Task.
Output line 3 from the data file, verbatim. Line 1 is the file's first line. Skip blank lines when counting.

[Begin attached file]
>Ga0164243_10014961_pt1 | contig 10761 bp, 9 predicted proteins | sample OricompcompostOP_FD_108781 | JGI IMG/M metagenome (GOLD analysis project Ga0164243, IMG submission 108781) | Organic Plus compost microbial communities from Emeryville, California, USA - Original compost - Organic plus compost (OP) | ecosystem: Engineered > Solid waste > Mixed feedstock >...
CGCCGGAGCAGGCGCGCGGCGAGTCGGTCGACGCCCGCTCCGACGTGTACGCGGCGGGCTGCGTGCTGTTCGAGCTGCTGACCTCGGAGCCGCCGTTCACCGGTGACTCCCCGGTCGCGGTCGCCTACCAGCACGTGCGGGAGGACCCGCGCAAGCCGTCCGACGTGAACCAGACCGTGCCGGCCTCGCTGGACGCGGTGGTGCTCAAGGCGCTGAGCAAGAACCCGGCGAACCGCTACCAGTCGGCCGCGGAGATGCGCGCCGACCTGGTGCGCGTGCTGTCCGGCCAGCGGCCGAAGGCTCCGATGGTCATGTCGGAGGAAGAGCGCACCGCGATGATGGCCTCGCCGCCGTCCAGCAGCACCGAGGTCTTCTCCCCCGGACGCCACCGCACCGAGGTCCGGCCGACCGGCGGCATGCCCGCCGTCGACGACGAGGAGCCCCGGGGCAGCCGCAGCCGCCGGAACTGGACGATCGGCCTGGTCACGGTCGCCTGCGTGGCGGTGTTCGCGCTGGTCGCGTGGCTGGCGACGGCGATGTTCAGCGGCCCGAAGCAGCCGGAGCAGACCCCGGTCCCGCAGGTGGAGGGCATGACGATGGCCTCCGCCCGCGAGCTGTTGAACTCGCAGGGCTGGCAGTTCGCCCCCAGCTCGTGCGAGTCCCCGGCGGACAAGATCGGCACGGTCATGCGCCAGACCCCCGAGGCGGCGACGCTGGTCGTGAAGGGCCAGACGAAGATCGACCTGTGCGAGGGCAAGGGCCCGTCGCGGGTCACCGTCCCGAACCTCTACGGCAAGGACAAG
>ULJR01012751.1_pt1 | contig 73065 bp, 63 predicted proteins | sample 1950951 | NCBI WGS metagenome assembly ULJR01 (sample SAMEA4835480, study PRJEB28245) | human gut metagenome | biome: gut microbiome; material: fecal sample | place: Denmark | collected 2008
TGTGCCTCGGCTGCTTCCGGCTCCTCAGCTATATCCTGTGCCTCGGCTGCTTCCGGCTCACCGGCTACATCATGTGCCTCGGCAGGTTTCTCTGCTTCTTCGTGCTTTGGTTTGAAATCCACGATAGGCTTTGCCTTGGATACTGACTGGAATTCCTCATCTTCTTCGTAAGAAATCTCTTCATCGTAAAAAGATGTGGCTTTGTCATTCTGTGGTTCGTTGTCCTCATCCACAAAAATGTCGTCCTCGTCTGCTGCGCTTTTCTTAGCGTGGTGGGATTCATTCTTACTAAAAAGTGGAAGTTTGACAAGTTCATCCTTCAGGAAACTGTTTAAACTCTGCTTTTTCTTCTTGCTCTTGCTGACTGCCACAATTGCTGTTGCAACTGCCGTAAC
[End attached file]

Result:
>ULJR01012751.1_pt1 | contig 73065 bp, 63 predicted proteins | sample 1950951 | NCBI WGS metagenome assembly ULJR01 (sample SAMEA4835480, study PRJEB28245) | human gut metagenome | biome: gut microbiome; material: fecal sample | place: Denmark | collected 2008